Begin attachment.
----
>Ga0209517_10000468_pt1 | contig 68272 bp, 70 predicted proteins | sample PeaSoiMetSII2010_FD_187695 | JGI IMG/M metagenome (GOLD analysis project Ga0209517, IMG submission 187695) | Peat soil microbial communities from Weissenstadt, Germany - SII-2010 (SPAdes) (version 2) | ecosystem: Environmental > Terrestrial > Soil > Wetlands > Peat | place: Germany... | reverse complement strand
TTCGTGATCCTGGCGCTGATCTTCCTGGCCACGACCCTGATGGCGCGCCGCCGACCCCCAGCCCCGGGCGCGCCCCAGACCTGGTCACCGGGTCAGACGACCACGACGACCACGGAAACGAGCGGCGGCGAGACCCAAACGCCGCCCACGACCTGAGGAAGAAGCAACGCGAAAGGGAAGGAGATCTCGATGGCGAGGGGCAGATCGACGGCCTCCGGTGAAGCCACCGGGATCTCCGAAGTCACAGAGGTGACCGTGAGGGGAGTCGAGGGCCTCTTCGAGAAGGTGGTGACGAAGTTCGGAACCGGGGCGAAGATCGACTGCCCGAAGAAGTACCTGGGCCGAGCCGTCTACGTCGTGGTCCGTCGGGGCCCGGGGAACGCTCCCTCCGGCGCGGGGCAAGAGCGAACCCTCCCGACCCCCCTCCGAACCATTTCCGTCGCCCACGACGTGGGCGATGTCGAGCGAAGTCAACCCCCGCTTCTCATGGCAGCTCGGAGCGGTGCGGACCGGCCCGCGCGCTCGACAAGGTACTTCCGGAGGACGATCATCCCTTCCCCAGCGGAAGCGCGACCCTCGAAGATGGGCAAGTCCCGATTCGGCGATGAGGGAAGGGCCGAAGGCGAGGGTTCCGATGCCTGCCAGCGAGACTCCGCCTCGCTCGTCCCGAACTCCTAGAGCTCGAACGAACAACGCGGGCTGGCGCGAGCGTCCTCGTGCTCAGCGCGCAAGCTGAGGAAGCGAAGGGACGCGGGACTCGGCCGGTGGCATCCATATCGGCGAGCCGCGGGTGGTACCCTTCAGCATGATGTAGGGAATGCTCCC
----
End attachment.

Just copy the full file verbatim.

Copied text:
>Ga0209517_10000468_pt1 | contig 68272 bp, 70 predicted proteins | sample PeaSoiMetSII2010_FD_187695 | JGI IMG/M metagenome (GOLD analysis project Ga0209517, IMG submission 187695) | Peat soil microbial communities from Weissenstadt, Germany - SII-2010 (SPAdes) (version 2) | ecosystem: Environmental > Terrestrial > Soil > Wetlands > Peat | place: Germany... | reverse complement strand
TTCGTGATCCTGGCGCTGATCTTCCTGGCCACGACCCTGATGGCGCGCCGCCGACCCCCAGCCCCGGGCGCGCCCCAGACCTGGTCACCGGGTCAGACGACCACGACGACCACGGAAACGAGCGGCGGCGAGACCCAAACGCCGCCCACGACCTGAGGAAGAAGCAACGCGAAAGGGAAGGAGATCTCGATGGCGAGGGGCAGATCGACGGCCTCCGGTGAAGCCACCGGGATCTCCGAAGTCACAGAGGTGACCGTGAGGGGAGTCGAGGGCCTCTTCGAGAAGGTGGTGACGAAGTTCGGAACCGGGGCGAAGATCGACTGCCCGAAGAAGTACCTGGGCCGAGCCGTCTACGTCGTGGTCCGTCGGGGCCCGGGGAACGCTCCCTCCGGCGCGGGGCAAGAGCGAACCCTCCCGACCCCCCTCCGAACCATTTCCGTCGCCCACGACGTGGGCGATGTCGAGCGAAGTCAACCCCCGCTTCTCATGGCAGCTCGGAGCGGTGCGGACCGGCCCGCGCGCTCGACAAGGTACTTCCGGAGGACGATCATCCCTTCCCCAGCGGAAGCGCGACCCTCGAAGATGGGCAAGTCCCGATTCGGCGATGAGGGAAGGGCCGAAGGCGAGGGTTCCGATGCCTGCCAGCGAGACTCCGCCTCGCTCGTCCCGAACTCCTAGAGCTCGAACGAACAACGCGGGCTGGCGCGAGCGTCCTCGTGCTCAGCGCGCAAGCTGAGGAAGCGAAGGGACGCGGGACTCGGCCGGTGGCATCCATATCGGCGAGCCGCGGGTGGTACCCTTCAGCATGATGTAGGGAATGCTCCC